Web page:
Carolyn Hax: Spouse wants to be ‘more loving’ to husband of 53 years


Adapted from an online discussion.

Dear Carolyn: I have been with my husband since we were 16; we are now 71, and we have been married for 53 years.

We were insanely in love, and over the years, I have become less in love, more irritable and more short-tempered with him — and everyone else, I might add. There are more and more moments when I think I want to live alone.

What can I do to make myself be kinder and more loving with him? I have tried therapy, which did not help. Help me love my husband again.

Irritable: Can you afford, and manage logistically, some time where you live apart? I’m not talking about a legal separation; I mean things such as alternating solo vacations with ones you take together, or studying for x weeks at y program, or spending a season in one place while your husband spends it in another.

This is where separate interests are a lifeline. One loves golf and the other museums, one loves visiting cities and the other fishing in the mountains, etc. If you have a difference in tastes that has evolved organically, then it’s much easier to suggest you pursue them for a time apart, and it’s more likely to be restorative to your relationship. When you get to exercise some selfhood that you haven’t in a while, it’s easy to see how you could come back to each other feeling refreshed. No promises, but it’s worth a try.

And if it’s about you, not him (thus your impatience with “everyone else”), you may see that more clearly, too.

Because there’s a strong socializing current against doing this, he might take offense, even if he would benefit from it as much as you would.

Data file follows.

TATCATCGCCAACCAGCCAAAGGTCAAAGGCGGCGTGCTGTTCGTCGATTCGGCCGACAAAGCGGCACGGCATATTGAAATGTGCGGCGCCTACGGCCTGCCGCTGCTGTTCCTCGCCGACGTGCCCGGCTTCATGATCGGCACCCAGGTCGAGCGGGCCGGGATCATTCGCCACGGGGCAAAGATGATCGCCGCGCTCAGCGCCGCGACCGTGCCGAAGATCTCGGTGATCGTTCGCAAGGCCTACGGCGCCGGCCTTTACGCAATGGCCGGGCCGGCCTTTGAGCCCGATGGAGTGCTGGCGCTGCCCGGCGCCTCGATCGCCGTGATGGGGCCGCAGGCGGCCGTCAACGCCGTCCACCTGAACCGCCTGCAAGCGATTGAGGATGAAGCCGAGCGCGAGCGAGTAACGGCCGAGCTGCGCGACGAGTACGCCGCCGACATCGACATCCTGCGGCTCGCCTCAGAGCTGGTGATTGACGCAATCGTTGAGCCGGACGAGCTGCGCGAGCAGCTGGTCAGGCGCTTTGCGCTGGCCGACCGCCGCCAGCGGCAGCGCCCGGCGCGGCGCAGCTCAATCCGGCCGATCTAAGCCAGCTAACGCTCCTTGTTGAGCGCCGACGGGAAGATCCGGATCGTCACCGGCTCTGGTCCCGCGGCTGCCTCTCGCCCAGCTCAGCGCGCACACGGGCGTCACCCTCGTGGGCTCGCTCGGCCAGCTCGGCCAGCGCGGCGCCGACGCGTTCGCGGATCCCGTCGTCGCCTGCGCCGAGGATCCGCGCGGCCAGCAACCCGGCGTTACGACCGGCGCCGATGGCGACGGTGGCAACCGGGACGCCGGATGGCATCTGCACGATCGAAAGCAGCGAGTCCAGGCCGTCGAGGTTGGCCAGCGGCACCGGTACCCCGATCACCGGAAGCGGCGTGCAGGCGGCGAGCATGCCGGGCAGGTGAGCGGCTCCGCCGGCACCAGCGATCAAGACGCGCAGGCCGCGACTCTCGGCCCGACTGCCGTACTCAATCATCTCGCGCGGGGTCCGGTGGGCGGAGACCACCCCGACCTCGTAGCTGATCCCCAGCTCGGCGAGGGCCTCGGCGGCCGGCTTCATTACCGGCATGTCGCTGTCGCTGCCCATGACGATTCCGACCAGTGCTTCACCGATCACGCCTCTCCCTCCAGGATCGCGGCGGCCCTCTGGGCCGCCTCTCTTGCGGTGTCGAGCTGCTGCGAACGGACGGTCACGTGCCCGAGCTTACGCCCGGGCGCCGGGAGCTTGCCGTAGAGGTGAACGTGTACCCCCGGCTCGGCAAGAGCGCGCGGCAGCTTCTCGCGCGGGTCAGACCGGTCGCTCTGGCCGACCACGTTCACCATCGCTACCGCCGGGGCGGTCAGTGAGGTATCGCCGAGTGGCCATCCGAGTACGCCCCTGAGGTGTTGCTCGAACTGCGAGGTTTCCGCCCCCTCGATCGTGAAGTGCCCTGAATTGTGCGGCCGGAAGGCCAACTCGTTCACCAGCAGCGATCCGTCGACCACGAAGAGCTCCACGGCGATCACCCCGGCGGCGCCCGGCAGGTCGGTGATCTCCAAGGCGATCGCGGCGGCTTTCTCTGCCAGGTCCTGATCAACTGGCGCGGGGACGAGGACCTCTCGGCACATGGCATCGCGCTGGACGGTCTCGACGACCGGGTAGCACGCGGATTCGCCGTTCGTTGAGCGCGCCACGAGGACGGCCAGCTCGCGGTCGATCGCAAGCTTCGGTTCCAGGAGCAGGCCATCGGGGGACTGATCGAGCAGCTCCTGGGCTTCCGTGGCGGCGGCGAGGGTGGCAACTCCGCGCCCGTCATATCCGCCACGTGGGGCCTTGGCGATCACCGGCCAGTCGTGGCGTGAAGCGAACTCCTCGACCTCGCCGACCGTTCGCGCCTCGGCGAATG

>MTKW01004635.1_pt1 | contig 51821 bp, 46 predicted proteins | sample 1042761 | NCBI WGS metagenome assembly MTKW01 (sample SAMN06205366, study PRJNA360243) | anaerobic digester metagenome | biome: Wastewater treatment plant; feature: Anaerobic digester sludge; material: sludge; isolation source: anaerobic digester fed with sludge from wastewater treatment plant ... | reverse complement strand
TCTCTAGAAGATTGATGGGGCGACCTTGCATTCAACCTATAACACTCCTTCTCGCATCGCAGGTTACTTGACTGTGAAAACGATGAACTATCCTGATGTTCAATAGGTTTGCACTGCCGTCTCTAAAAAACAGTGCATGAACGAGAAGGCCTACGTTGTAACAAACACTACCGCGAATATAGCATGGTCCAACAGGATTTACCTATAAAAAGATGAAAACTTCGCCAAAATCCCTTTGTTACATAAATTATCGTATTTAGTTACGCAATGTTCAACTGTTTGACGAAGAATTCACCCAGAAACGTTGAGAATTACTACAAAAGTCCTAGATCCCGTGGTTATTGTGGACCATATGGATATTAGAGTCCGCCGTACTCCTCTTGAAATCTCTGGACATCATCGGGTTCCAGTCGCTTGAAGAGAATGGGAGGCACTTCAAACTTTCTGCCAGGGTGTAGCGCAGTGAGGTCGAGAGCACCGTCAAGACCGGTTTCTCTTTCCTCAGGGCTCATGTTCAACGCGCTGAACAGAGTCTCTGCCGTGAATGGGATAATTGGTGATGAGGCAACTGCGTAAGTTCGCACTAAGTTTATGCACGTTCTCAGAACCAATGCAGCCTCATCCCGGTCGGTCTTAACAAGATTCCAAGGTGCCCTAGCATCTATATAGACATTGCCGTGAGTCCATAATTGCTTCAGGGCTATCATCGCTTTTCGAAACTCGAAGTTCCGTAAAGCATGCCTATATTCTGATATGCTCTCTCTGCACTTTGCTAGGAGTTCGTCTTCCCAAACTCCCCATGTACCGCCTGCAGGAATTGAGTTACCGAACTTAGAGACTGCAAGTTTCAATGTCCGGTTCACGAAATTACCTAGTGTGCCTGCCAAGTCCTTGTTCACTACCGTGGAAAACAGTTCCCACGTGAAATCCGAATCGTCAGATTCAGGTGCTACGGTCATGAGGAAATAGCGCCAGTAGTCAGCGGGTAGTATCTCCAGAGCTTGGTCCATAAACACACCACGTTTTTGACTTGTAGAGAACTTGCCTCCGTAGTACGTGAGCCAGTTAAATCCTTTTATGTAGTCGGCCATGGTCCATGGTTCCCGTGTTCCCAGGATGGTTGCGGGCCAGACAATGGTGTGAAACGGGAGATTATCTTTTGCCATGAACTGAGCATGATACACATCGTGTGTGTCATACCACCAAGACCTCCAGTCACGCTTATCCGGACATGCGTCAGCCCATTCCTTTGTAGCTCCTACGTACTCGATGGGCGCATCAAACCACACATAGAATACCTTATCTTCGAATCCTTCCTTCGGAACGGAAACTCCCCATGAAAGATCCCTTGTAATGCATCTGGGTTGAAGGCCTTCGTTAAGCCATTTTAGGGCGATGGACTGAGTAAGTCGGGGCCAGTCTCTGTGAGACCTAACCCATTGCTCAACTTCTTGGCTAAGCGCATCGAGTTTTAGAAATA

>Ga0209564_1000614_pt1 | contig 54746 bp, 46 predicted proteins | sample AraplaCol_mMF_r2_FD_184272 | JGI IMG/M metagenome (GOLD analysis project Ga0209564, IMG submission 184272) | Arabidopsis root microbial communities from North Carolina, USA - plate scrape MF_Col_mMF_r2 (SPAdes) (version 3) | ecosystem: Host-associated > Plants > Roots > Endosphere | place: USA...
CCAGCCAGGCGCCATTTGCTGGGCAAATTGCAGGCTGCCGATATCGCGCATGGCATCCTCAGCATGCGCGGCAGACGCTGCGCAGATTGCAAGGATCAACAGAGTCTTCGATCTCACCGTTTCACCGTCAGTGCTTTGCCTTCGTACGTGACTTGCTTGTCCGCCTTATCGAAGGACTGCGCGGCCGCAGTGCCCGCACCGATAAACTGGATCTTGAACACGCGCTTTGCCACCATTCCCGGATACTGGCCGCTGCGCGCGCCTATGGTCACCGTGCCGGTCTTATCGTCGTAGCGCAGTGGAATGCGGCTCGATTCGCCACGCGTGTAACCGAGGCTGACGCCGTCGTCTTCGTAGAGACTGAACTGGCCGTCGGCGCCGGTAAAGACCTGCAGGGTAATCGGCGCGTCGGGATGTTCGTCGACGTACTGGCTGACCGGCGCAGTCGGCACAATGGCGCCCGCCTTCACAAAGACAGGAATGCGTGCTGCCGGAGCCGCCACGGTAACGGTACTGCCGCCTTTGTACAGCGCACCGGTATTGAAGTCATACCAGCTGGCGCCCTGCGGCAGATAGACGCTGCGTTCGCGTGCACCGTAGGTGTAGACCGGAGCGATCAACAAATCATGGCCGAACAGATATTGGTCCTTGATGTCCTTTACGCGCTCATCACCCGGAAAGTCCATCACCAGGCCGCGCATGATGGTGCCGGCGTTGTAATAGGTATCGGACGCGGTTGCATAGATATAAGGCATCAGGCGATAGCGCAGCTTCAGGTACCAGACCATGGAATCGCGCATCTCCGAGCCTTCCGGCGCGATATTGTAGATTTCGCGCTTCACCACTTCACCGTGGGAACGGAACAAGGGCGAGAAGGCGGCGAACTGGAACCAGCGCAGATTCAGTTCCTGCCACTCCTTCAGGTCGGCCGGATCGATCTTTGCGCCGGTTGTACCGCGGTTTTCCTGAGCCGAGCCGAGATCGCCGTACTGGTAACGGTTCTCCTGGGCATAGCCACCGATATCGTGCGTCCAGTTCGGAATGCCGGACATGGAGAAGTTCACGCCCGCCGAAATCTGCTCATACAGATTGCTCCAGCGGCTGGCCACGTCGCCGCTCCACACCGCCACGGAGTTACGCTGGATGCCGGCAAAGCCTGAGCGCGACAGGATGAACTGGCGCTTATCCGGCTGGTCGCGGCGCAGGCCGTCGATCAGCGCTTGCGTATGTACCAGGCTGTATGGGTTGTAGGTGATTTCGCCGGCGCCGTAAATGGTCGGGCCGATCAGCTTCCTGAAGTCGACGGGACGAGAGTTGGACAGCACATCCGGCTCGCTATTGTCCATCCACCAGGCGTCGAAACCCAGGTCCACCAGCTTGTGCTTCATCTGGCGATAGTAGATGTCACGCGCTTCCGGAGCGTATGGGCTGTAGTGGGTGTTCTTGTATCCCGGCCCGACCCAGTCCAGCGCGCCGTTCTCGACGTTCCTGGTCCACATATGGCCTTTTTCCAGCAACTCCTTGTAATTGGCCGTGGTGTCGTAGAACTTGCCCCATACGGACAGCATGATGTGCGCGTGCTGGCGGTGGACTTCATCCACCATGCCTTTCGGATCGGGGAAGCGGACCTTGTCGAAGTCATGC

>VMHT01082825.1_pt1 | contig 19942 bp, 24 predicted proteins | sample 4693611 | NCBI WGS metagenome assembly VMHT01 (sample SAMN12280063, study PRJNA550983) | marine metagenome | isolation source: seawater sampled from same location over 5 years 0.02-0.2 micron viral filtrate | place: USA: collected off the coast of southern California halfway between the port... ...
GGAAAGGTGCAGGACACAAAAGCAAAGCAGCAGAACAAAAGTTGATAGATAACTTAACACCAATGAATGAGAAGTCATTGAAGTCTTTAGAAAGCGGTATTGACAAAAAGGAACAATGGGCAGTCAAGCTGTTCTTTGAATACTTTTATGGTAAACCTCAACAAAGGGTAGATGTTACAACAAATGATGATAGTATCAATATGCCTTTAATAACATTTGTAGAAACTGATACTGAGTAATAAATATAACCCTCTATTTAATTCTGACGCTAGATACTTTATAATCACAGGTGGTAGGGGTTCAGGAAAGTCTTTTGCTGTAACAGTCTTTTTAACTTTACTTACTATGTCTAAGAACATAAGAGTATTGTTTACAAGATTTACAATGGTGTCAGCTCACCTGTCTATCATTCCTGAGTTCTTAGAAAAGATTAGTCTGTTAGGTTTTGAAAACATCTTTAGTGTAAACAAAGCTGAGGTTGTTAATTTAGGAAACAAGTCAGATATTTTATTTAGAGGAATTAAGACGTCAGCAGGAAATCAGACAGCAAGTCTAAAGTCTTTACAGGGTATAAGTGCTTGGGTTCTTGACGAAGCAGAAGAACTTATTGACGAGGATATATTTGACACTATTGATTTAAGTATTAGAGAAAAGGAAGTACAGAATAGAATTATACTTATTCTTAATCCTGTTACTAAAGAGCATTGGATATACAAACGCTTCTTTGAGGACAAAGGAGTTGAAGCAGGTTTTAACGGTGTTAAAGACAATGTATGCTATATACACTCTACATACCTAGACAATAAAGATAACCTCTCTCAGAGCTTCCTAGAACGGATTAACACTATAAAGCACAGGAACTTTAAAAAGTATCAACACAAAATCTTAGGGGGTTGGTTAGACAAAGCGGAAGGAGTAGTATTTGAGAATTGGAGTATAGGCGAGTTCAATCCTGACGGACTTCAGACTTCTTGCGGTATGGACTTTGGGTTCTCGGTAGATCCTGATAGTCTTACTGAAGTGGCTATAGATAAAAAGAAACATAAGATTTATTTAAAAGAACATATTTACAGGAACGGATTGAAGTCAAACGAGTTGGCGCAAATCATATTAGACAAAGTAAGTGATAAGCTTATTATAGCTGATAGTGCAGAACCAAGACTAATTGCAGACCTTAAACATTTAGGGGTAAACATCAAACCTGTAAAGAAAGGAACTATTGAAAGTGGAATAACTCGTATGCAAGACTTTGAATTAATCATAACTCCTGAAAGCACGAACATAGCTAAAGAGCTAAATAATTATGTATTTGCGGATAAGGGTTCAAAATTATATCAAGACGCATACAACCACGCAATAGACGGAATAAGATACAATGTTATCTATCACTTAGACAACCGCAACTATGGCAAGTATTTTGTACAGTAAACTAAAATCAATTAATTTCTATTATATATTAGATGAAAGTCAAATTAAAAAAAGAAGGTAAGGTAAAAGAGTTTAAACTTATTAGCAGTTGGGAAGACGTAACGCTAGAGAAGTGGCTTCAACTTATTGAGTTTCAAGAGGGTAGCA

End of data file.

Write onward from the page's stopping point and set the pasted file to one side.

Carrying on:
But to draw some fortitude, think of all the ways people have found this space away from their spouses over the years that had the appearance of social acceptability: men’s and women’s clubs, weekend golf/fishing/shopping/lunching, workaholic tendencies, volunteering at church. Think of the whole repertoire of mid-century battle-of-the-sexes-type yuk-yuk jokes, and underneath the sexism, you can make out the foundation of reality: that too much togetherness can be tough on a couple, and we’ve known this for a really long time.

Aren’t we (over)due to have more realistic expectations, and to take these restorative steps out loud?

· Re: “more irritable and more short-tempered. … I think I want to live alone”: I have never heard a clearer statement of an introvert who is not getting enough alone time, and with it the ability to recoup some socializing energy.

If this resonates with you, can you build some quiet alone time into your life on a regular basis? Even an hour out of a day is immensely useful. As is a room in your home you can relax in with the expectation that nobody is going to come invade it and bring more people into it. Even ones you love. Because even people you love use up your social energy.

· You don’t mention what he is like or whether he is lovable to you. Think of what you really want at this point in your life. What happiness or contentment looks like. Who you want to be, including being pleased over your interactions with others. If you are grouchy because you are not living a life that satisfies you, take time with your values to see what might be possible.

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